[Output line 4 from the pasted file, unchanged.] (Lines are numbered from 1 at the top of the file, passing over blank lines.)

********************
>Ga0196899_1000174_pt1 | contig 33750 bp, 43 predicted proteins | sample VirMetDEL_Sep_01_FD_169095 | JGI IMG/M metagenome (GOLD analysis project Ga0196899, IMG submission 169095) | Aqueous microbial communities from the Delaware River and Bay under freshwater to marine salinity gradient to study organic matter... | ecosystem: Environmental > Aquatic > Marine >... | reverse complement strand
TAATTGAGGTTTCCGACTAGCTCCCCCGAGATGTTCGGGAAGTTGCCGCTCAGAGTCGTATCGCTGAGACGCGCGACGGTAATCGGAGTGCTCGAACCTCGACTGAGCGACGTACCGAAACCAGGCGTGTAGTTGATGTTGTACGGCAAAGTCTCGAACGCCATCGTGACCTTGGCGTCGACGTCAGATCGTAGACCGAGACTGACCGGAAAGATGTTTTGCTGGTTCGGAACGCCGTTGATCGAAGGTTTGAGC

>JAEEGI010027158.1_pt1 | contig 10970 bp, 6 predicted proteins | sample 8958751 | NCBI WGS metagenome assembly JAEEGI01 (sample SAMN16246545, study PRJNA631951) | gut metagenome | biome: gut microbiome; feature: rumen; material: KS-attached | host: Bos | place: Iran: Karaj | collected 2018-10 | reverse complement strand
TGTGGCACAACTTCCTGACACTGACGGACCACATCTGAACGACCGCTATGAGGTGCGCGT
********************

TGTGGCACAACTTCCTGACACTGACGGACCACATCTGAACGACCGCTATGAGGTGCGCGT